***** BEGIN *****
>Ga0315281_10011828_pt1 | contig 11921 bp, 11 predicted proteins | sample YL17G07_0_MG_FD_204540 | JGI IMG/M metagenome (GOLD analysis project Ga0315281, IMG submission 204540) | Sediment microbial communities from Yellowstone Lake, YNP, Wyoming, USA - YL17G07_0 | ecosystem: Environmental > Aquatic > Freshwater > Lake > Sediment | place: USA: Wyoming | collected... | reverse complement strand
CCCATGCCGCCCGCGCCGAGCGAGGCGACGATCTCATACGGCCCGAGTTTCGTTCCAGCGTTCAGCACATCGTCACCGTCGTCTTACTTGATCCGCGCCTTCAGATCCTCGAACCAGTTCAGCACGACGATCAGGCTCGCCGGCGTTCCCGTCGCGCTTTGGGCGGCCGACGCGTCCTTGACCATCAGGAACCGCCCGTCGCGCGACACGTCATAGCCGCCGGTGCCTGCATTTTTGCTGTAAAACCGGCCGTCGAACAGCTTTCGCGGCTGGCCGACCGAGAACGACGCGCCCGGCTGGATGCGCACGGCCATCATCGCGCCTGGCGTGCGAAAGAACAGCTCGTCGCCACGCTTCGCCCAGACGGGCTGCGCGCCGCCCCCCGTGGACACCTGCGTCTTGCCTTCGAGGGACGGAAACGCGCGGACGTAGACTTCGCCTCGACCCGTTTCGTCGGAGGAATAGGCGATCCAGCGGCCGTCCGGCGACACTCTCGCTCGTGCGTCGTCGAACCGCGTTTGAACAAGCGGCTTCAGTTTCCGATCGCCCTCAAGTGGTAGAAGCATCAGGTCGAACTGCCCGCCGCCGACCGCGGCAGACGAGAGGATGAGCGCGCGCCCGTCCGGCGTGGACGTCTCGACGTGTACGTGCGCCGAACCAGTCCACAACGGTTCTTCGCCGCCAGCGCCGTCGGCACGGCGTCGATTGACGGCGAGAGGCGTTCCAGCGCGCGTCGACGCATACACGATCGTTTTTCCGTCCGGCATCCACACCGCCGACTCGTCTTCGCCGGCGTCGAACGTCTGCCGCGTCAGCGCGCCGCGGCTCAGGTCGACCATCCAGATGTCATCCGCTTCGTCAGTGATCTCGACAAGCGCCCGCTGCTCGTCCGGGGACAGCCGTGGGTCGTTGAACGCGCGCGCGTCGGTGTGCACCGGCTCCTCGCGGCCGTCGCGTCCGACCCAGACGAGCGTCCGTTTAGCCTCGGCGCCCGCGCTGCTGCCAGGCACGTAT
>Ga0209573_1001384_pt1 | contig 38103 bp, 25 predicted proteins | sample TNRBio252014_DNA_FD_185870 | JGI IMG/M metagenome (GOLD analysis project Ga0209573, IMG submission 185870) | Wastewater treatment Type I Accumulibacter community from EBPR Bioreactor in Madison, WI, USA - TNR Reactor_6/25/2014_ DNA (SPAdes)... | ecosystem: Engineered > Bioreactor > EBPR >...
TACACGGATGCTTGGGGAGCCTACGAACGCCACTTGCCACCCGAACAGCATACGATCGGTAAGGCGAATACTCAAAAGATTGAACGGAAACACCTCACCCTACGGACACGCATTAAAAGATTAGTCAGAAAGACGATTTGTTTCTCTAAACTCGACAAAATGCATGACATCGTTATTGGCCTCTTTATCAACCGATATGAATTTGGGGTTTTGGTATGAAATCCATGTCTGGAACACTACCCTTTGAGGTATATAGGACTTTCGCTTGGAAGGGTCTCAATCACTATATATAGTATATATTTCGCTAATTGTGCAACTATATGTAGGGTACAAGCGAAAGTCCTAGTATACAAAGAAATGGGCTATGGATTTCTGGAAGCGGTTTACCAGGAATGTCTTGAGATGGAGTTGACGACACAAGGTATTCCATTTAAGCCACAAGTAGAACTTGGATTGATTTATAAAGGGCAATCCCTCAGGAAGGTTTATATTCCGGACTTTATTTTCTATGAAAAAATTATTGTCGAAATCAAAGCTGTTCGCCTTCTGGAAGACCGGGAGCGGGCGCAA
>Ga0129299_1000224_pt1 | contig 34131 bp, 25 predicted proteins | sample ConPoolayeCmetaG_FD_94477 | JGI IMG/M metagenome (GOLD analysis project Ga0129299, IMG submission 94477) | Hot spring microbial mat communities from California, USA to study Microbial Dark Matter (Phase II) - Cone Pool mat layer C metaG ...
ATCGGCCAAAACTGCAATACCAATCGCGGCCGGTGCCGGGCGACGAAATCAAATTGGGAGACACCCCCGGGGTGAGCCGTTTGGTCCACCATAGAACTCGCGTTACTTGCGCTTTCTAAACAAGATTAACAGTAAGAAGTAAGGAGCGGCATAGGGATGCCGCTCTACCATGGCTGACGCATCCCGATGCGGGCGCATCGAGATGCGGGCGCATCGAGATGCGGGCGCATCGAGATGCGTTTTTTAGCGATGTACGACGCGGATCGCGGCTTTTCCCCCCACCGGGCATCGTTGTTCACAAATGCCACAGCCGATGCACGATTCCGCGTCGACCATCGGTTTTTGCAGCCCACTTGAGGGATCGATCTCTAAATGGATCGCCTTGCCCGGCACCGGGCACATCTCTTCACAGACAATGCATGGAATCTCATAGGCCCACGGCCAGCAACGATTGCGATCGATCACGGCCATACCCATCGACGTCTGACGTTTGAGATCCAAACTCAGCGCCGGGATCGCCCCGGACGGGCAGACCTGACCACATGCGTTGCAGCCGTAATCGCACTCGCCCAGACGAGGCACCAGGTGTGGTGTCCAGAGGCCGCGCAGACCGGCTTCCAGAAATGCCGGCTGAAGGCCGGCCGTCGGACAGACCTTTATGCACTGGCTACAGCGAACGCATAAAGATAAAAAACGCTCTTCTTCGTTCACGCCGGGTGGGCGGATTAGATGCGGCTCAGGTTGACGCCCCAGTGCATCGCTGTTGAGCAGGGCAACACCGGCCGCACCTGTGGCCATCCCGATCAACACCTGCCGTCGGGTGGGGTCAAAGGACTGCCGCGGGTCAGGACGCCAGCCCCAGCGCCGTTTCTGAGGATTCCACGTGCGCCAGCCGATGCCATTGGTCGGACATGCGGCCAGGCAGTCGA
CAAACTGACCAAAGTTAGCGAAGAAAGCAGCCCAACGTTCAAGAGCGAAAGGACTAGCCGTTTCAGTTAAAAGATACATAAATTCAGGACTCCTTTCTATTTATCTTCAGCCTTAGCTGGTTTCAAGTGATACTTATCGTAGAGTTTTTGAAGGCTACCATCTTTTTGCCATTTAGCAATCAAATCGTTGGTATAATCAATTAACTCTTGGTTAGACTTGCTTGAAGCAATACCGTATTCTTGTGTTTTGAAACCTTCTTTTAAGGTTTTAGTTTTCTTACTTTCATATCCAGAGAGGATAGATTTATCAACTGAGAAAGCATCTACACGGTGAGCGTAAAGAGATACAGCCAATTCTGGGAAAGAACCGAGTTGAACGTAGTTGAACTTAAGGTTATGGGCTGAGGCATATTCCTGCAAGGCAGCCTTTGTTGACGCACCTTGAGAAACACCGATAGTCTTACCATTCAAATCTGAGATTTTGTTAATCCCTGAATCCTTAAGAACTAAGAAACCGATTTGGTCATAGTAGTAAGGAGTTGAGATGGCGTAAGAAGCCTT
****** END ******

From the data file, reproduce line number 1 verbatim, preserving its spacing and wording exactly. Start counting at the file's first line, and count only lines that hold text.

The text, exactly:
>Ga0315281_10011828_pt1 | contig 11921 bp, 11 predicted proteins | sample YL17G07_0_MG_FD_204540 | JGI IMG/M metagenome (GOLD analysis project Ga0315281, IMG submission 204540) | Sediment microbial communities from Yellowstone Lake, YNP, Wyoming, USA - YL17G07_0 | ecosystem: Environmental > Aquatic > Freshwater > Lake > Sediment | place: USA: Wyoming | collected... | reverse complement strand